The UK needs a fundamental rethink of its relationship with China

Tom Pridham

April 13, 2020

As we gradually adjust to the new reality of the Covid-19 pandemic, it is natural to look towards the future and how the current war will shape the subsequent peace. One aspect of our future that requires further thought is the UK’s relationship with the People’s Republic of China.

The Henry Jackson Society has released a report highlighting how China’s violation of the international health regulations (2005) could make it liable for trillions of pounds in compensation. The chair of the foreign affairs committee, Tom Tugendhat, has called for a rethink of our relationship with China and reducing our dependence on Beijing. This is not only a necessary step, but it also exposes a tension in our approach thus far between prosperity and freedom. It is now time to resolve this tension. 

Contrary to the assertions of its global public relations campaign, it is clear that the Chinese Communist party (CCP) is responsible for the international spread of the virus. Thousands of British lives are now being lost due to the fundamentally deceptive, irresponsible and evil nature of the Chinese regime. Had China fulfilled its international obligations and taken prompt action, the virus could have been contained.

Indeed, a study by the University of Southampton found that the spread of Covid-19 could have been reduced by 95 per cent if action had been taken three weeks earlier. However, the CCP was more concerned about saving face than saving the lives of its citizens. Furthermore, the public health risk posed by live animal “wet markets” has been known for some time, yet the Chinese government has refused to take meaningful action, which has now led to tragic consequences on a global scale. This behaviour is rooted firmly in the inhumane ideology that has guided Chinese regimes since 1949.

When it comes to the UK government’s position on China in recent years, prosperity has been the priority. The coalition government pursued a policy that promoted economic links on the basis that strong trade with a global economic superpower such as China would provide enormous benefits to the UK population. This led to disagreements with our closest ally, the United States.

The UK’s decision to become a founding member of the Chinese-backed Asian Infrastructure Investment Bank provoked anger in Washington, with the Obama administration making its concerns known. This dynamic played out again following the UK’s decision to allow Huawei to build part of its 5G network. One could argue that – at the time – the risk was worth taking for the potential benefits on offer. However, the current crisis has exposed the enormous costs of this approach and highlighted the need for a complete change of course, even if this proves costly for our prosperity in the short term.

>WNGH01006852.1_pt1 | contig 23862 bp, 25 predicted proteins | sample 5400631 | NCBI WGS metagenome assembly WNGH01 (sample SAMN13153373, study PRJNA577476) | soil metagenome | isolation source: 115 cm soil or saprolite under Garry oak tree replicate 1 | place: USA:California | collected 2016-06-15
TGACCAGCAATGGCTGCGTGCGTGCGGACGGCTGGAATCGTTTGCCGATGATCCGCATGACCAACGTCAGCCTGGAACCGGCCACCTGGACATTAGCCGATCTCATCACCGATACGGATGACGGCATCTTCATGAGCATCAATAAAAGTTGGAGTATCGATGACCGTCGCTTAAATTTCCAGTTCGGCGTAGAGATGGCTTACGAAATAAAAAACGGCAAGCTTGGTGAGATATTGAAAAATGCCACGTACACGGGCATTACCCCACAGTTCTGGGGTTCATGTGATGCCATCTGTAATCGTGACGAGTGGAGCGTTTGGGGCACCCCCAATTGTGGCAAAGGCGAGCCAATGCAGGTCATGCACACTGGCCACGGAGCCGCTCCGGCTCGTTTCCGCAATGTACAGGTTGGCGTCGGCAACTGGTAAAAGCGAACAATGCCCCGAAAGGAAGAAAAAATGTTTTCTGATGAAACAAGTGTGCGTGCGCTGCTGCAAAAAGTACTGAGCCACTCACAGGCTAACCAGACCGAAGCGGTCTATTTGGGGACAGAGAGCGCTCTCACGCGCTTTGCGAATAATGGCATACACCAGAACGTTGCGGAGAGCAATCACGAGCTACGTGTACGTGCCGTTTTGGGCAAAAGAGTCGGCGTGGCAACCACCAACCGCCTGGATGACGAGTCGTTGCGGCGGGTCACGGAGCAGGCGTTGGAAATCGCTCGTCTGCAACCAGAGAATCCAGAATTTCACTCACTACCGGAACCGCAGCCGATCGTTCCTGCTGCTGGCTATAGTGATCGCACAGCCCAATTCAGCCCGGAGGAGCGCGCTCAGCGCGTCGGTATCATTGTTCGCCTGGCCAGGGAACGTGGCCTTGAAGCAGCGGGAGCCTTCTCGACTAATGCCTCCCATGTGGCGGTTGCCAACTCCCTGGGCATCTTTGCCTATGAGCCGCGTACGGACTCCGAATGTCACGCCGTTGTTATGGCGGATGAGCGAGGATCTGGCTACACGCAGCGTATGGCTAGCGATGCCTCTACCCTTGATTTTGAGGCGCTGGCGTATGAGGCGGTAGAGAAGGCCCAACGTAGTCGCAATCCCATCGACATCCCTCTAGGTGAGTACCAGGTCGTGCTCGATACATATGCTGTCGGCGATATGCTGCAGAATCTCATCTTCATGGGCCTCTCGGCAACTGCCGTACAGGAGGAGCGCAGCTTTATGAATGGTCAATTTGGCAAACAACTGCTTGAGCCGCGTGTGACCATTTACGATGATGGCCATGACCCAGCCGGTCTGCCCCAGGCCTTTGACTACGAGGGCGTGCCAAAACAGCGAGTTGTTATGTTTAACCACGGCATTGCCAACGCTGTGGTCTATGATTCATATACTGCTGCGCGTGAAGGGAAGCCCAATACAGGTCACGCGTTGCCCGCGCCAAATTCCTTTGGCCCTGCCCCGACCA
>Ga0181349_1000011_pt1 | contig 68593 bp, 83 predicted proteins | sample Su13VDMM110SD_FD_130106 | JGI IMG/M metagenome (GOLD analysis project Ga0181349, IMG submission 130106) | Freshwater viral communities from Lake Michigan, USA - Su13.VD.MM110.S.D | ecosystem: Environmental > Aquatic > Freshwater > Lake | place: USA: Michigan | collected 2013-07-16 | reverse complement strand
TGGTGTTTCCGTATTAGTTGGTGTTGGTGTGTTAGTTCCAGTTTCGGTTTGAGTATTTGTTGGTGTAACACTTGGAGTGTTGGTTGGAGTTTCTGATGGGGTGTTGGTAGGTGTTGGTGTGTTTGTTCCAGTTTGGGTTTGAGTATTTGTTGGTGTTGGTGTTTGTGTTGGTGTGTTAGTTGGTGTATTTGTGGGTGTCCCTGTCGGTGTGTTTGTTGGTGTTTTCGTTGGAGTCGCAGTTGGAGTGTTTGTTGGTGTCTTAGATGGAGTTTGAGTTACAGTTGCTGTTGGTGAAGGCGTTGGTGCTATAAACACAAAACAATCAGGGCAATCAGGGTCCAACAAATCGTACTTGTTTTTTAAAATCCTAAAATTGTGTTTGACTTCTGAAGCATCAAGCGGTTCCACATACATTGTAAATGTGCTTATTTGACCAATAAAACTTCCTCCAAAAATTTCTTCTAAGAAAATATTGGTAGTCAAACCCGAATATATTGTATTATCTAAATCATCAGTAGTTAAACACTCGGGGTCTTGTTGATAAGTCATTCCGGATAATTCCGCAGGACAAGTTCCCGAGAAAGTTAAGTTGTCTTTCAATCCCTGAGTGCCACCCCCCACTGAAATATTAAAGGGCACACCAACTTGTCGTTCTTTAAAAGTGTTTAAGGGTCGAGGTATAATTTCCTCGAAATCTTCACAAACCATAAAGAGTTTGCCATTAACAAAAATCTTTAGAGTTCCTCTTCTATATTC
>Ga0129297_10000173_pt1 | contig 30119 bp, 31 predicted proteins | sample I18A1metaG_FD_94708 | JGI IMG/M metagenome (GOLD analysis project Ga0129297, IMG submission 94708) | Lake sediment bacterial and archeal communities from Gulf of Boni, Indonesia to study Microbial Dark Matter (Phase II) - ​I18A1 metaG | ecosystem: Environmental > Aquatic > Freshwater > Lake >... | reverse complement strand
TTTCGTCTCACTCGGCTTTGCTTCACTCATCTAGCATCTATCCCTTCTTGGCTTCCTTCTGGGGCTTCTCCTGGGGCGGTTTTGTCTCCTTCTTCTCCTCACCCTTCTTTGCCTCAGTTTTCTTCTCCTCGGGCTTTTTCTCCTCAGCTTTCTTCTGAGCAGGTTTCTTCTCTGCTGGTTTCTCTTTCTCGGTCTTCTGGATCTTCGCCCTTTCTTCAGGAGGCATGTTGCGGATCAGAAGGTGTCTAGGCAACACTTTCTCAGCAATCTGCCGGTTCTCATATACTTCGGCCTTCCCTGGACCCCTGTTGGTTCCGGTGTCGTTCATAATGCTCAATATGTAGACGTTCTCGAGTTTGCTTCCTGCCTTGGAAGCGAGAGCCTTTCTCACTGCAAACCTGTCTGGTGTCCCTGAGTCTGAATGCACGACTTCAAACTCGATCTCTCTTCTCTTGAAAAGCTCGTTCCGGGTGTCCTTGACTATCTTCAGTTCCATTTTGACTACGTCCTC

It is now clear that while our approach to China has the potential to enhance prosperity in the short term, it risks our freedom – and therefore prosperity – in the long term. Rather than strapping ourselves to the Chinese economy, we should take the lead in establishing a new global coalition that values freedom, democracy and accountability.

We should work with the nations of the Comprehensive and Progressive Agreement for Trans-Pacific Partnership (CPTPP) and others including South Korea and the Republic of China (Taiwan) to build closer economic links, which – over time – can substitute those we have developed with the People’s Republic of China.

This policy should be undertaken in partnership with as many liberal democracies as possible, whether they be in Europe, the Americas, Africa, Australasia or Asia. It is likely that weaning ourselves off trade with China will be costly and could compromise our prosperity in the short to medium term – but it is worth it. By establishing a foreign economic policy that prioritises freedom – as well as economic growth – we give ourselves a better chance of establishing a basis for long-term prosperity and human dignity. It is essential that we start this process now.


Written by Tom Pridham

Tom Pridham is a political consultant.


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